In the computer world, there is the term
Cattle not pets which means that when you build out computer systems, you don’t want a lot of individual machines that you have
to love and care for, instead you want a lot of identical machines that can be built and tore down over and over all day long. When it comes to ideas on the internet,
the equivalent could be digital farms vs digital gardens. But which one do you want to go with? When dealing with computers it’s better to have a large number of uniform
systems you don’t care about, but is that how you want to treat the ideas you do care about? A digital farm is a place where you create content for the masses that are
hungry for their daily content, where as a digital garden is a place where you nurture your ideas and build them up over time. No idea on a digital farm is special, it’s
just another piece of content to send out; each day you create more new content, and when you stop creating content your farm dies and goes away. In a digital garden,
you only have the ideas that you the creator cares about; as you continue to work on these ideas you update the post you have on your site, and the post on that subject
will grow over time; becoming better and better with each iteration. With the digital garden you aren’t on the content creation treadmill; having to create new content
every day just to satisfy the masses and judging algorithms.
In this article by Robin Sloan, she defines
Flow is the feed. It’s the posts and the tweets. It’s the stream of daily and sub-daily updates that reminds people you exist.
Stock is the durable stuff. It’s the content you produce that’s as interesting in two months (or two years) as it is today. It’s what people discover via search. It’s what spreads slowly but surely, building fans over time.
Flow is the digital farm, stuff you create every day, and people forget a few hours after you post it. Stock are the things that you post on the internet and no one finds until they actively search for it, but when they do find it, they may actually appreciate the post and remember it, as it’s something they were actively interested in instead of just another piece of content shoved in front of their face.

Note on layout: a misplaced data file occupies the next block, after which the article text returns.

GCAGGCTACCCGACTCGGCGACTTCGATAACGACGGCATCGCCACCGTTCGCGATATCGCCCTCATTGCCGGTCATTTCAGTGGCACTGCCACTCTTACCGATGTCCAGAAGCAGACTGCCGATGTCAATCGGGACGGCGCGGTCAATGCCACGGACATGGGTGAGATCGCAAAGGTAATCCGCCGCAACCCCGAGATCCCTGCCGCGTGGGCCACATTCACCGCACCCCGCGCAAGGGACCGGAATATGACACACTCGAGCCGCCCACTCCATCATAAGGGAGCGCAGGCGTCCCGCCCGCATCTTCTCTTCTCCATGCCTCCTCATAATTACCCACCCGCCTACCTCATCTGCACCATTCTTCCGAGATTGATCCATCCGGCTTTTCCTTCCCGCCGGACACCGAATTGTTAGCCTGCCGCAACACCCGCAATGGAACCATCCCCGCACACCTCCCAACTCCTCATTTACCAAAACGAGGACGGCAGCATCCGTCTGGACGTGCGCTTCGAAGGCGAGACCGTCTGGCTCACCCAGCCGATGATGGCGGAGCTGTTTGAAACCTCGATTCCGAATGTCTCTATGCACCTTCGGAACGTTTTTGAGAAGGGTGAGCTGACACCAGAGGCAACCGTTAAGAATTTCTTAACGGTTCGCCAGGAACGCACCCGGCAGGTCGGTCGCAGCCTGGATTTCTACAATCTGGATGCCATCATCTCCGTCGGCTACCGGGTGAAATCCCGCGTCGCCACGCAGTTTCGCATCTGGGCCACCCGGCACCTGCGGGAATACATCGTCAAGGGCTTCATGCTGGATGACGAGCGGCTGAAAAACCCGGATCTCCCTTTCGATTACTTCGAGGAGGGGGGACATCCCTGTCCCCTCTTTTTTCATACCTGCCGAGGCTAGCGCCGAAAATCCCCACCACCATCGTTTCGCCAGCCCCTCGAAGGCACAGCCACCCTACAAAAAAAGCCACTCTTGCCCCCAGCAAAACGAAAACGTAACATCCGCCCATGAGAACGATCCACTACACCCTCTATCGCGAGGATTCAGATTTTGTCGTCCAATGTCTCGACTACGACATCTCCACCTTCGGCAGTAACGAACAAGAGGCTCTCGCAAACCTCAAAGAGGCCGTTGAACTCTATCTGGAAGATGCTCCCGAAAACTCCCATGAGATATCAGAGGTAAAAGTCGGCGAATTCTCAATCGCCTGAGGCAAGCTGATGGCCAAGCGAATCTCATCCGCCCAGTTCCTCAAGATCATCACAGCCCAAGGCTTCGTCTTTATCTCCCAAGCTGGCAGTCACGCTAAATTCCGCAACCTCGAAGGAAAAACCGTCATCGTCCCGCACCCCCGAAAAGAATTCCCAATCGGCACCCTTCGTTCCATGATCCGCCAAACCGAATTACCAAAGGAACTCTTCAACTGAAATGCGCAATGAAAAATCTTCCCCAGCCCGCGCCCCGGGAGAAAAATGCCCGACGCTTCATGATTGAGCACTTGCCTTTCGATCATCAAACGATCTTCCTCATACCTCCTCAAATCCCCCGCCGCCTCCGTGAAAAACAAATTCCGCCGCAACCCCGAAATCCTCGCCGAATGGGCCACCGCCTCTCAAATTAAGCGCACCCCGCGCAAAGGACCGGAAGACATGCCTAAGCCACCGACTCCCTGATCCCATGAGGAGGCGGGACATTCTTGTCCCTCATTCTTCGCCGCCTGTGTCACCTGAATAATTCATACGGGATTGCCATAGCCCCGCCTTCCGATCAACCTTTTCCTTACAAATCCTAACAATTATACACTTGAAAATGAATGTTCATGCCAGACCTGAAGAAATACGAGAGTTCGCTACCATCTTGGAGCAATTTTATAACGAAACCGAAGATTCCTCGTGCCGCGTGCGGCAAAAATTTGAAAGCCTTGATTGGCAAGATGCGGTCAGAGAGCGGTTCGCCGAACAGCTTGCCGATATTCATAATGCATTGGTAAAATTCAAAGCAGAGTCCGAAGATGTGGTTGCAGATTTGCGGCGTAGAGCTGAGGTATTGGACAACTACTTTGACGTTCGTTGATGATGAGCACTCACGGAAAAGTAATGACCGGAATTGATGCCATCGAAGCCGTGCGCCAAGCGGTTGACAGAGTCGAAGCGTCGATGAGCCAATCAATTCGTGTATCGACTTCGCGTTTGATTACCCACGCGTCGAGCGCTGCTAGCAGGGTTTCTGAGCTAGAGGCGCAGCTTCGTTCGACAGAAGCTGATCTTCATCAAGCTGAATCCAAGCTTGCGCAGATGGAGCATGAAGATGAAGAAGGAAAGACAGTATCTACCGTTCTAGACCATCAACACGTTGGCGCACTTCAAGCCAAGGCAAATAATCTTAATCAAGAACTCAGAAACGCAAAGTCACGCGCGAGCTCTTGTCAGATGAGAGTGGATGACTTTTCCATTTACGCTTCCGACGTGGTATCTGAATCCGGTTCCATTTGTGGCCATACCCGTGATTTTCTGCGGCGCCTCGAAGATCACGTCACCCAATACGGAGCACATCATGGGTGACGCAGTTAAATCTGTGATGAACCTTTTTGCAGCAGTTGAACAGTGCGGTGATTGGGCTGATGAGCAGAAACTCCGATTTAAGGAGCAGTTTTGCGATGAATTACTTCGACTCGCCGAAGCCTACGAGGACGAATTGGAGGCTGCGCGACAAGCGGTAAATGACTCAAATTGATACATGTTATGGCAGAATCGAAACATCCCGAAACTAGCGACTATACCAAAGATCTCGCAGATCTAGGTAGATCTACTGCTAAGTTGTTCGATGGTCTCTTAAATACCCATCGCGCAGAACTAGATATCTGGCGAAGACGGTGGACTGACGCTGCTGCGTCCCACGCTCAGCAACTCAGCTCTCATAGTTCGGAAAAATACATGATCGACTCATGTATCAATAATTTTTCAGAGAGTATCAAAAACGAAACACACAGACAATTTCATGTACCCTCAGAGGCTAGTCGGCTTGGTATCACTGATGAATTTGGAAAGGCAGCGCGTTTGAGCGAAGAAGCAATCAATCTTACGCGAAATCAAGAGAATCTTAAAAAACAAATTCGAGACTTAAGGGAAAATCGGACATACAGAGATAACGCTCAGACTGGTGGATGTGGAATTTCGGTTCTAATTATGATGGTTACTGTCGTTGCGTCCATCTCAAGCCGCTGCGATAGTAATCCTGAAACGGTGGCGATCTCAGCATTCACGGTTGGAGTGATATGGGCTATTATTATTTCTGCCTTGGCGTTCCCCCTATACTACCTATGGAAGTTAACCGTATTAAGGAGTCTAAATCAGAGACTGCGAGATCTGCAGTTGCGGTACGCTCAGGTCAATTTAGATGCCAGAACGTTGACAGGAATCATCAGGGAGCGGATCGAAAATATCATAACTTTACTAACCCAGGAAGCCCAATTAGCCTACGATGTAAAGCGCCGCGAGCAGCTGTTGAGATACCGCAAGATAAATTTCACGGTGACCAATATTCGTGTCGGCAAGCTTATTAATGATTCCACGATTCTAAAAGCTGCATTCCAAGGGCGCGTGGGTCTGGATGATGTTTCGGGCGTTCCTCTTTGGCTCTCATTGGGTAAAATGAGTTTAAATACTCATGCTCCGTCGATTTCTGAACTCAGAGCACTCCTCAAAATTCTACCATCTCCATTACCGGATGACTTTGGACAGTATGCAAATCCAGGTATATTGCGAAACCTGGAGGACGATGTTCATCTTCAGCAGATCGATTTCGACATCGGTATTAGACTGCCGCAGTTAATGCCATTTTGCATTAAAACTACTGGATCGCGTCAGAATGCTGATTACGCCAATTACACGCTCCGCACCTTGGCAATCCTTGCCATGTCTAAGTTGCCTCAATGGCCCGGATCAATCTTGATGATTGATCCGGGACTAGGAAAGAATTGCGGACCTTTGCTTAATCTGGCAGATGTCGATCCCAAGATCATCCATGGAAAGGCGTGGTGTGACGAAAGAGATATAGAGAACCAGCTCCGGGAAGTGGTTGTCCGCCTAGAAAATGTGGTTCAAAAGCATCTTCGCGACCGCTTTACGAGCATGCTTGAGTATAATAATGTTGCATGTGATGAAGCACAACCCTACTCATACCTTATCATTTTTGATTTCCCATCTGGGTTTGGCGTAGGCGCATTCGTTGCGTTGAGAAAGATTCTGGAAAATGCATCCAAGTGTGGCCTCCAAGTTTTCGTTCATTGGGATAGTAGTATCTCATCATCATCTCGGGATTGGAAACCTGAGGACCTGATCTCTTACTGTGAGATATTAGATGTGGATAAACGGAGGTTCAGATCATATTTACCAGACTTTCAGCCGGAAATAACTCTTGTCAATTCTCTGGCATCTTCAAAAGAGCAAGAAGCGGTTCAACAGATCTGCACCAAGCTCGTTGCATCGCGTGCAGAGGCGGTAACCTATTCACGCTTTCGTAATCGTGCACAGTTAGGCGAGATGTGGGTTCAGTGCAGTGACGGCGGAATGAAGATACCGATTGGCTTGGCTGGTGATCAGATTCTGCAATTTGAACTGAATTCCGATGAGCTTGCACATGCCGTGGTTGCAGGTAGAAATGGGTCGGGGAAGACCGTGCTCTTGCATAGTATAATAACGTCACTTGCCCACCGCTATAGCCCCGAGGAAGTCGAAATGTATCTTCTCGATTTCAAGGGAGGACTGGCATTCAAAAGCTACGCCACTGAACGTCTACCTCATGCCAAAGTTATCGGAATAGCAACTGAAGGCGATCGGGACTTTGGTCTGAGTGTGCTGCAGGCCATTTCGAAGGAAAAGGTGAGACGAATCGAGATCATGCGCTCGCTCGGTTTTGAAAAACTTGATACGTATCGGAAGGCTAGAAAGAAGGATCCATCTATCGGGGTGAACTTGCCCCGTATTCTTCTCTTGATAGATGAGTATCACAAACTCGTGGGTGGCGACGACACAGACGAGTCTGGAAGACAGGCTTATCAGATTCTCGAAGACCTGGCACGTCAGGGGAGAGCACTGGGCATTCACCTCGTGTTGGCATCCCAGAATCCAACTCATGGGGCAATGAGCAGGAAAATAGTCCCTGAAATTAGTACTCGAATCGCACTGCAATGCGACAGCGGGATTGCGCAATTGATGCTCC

Flows don’t build and curate ideas; flows distribute content, they keep the algorithms that rank your importance happy.
Technological determinism states that tools drive human behavior. This concept is explained well by Amy Hoy in her post on how the web was changed when the tools used to build it changed. If you are given tools and rewards by your tools to post to a Flow every day, then you’ll accept that format and start posting to the flow. I’ve always felt that blogging systems were wrong somehow; I’d create a post, and then when it came time to update that project, there was never a good way to just update the post with what was updated, no way to easily move the post to the top of the Flow, you have to just create a whole new post, abandoning everything from your last post, thus creating a fragment story spread across your blog (some people seem to really like this fragmented, part 1 of 10 post type of thing….)
At some point Twitter was probably meant to link to “stock” content, but over time the Flow in Twitter became the message; ideas that used to expand over pages are now just a few lines of text, ideas that can’t fit the format are abounded for witty quips that’ll get the most likes. Not only do platforms like Twitter create a Flow of ongoing trash, it moves people into a shallow thinking mindset, so not only is the person creating the content becoming stupider which each thing they add to the Flow, the people reading it are also making themselves dumber.
The medium is the message, and the current medium is pushing us toward the inability to think, the inability to have complete thoughts.
In Jerry Mander’s summary of his book “Four Arguments for the Eliminations of Television” he says:
Well, one of the points of the book is that you really can’t summarize complex information. And that television is a medium of summary or reductionism – it reduces everything to slogans. And that’s one criticism of it, that it requires everything to be packaged and reduced and announced in a slogan-type form.
One could say that Twitter is the new slogan generating tool, there is no information there, just a crowd of people trying to yell their slogan louder than everyone around them.
Some Digital Gardens
If you’re tired of creating one-off things, start building a persistent knowledge base that grows over time. Open Source your Knowledge! At every step of the way: Document what you did and the problems you solved. Shawn Wang